Weight loss isn’t exactly an original New Year’s resolution. But this year, we’re giving you an added reason to make it a priority: joint relief.
According to Dr. Thomas Fyda, a sports medicine specialist at Great Basin Orthopaedics, “Each pound of body weight translates into at least four pounds of pressure at the knee joint.” He adds, “Losing weight can relieve stress on an arthritic or injured joint and thus help relieve symptoms.”
Knowing this, let’s take a closer look at how excess weight and joint pain are interconnected.
The Stats Tell The Story
- Close to 20 percent of adults in the U.S. experience knee pain.
- Knee pain is the second most commonly reported pain, with lower back pain being the first.
- Obesity is the top preventable risk factor for osteoarthritis (OA).
- More than 70 percent of American adults age 20 and older are overweight or obese.
- A study revealed that a combination of diet and exercise was more effective in reducing knee pain and increasing knee function versus diet or exercise alone.
Knees And Other Joints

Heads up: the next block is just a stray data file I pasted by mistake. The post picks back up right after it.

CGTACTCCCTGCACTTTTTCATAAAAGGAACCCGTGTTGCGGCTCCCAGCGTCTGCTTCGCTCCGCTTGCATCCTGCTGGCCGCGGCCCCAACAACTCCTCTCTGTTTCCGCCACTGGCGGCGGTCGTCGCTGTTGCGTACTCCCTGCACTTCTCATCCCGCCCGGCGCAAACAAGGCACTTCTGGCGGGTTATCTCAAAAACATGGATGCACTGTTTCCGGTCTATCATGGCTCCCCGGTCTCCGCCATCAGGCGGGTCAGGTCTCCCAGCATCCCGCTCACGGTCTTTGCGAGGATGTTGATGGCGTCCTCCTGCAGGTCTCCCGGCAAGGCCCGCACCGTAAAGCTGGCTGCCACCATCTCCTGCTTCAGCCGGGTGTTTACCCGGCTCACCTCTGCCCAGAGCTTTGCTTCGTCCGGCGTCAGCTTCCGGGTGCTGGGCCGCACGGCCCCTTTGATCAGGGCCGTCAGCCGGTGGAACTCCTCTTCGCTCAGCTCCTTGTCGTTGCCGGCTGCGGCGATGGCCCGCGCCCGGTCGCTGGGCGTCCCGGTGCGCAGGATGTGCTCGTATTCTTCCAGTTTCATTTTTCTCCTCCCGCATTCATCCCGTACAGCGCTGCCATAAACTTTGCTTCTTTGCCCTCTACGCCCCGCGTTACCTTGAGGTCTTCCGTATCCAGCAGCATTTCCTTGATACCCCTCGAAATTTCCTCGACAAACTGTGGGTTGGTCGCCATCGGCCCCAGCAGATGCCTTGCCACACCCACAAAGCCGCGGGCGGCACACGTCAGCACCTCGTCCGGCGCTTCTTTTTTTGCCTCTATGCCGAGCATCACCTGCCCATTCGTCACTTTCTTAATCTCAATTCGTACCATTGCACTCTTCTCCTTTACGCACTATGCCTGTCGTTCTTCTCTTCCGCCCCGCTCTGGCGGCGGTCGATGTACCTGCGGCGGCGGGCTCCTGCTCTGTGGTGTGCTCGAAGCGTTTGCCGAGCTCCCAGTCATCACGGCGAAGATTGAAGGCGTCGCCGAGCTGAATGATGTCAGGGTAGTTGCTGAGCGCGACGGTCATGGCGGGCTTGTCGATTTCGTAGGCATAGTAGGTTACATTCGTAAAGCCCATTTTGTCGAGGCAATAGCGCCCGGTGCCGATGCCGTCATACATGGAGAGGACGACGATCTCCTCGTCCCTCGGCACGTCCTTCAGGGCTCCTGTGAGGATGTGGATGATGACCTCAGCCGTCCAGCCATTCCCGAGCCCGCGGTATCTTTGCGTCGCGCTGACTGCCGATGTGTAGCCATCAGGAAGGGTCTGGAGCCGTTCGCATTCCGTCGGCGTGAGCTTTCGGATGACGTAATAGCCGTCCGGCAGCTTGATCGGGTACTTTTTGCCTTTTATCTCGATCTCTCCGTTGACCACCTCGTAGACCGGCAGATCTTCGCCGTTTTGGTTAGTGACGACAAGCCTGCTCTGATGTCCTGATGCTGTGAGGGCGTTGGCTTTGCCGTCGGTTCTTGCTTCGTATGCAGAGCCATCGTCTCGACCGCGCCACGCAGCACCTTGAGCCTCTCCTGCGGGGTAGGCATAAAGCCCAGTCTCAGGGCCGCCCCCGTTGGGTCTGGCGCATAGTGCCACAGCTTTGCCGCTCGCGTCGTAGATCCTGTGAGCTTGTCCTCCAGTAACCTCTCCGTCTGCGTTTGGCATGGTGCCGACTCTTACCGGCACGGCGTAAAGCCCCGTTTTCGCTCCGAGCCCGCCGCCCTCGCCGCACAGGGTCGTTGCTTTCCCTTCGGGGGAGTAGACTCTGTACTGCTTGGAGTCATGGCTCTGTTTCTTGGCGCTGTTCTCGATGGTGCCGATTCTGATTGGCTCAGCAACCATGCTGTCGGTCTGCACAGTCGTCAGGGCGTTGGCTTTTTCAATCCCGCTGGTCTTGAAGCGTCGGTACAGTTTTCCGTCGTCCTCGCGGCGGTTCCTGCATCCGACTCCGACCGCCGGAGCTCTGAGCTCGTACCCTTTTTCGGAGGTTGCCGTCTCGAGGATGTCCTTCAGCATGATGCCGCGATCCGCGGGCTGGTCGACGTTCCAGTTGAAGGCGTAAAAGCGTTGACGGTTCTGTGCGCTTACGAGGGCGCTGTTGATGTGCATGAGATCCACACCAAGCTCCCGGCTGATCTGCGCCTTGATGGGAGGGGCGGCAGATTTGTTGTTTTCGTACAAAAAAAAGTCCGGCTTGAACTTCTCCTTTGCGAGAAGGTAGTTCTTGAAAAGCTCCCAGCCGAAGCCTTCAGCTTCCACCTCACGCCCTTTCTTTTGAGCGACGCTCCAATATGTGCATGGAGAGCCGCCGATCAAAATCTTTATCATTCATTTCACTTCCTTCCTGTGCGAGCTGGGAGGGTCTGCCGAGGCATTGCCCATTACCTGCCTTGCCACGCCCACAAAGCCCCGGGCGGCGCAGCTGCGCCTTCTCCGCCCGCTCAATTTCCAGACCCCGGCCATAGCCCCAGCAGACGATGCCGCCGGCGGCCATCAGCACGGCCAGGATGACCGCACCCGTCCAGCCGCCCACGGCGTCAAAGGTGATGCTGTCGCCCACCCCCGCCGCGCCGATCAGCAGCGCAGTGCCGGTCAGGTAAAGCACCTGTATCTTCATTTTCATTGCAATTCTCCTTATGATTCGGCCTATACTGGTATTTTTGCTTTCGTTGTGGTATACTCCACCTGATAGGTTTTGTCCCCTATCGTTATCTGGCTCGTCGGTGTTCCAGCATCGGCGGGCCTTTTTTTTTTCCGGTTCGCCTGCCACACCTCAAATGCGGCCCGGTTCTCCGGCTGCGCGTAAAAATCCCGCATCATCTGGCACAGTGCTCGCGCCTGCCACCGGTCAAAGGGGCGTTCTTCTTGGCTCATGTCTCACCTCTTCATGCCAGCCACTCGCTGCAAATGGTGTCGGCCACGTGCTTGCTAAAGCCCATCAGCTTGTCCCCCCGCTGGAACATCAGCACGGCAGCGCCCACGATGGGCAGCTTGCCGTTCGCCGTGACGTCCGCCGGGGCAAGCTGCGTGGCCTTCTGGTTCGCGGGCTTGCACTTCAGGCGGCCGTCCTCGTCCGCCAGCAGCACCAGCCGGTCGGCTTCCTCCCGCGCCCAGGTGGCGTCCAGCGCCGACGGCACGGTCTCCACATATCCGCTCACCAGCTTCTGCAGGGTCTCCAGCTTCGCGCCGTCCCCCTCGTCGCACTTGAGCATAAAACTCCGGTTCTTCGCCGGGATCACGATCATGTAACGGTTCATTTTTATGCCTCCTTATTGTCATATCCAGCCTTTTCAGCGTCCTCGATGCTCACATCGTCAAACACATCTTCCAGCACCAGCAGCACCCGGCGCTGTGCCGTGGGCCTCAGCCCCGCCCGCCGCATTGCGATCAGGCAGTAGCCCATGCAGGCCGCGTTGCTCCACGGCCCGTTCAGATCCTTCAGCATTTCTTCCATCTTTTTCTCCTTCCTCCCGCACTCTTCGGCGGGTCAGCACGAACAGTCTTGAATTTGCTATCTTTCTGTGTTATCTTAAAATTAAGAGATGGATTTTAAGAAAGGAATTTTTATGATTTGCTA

Authors of a study published in the Indian Journal of Medical Research concluded that 69 percent of knee replacements and 27 percent of hip replacements are at least in part due to excess weight or obesity.
Perhaps not surprisingly, knees and hips are not the only joints negatively affected by excess weight. The Arthritis Foundation says that wrists, fingers and hands are also more susceptible to osteoarthritis, and therefore pain, in people who are obese. Additionally, obesity has been proven to increase the incidence and progression of osteoarthritis in non weight-bearing joints.
More Obesity-Related Trouble: Inflammation
Rheumatoid arthritis (RA) is a debilitating disease that causes painful joint inflammation. Studies have proven that increased obesity in the U.S. is tied to the rise in the incidence of RA in recent years. In fact, obesity is a moderate risk factor for developing RA.
Now, The Good News
There is plenty of good news when it comes to arthritis. We now know that OA is not simply an unavoidable disorder that happens with age. A healthy lifestyle, including maintaining a healthy weight, exercise and controlling blood sugar can reduce your risk of developing the disease.
More good news: a study proved that a 10 to 15 pound weight loss in an overweight young person can decrease the risk of OA later in life. Dr. Fyda says, “Weight loss also results in less repetitive stress on a joint and can help prevent or slow down the progression of arthritis.”
So in addition to health benefits like a lower risk of a heart attack, stroke and cancer, shedding extra weight can lower your risk of developing arthritis. If you are experiencing joint pain, contact our team, which has the expertise to assess, heal and get you back to the life you want.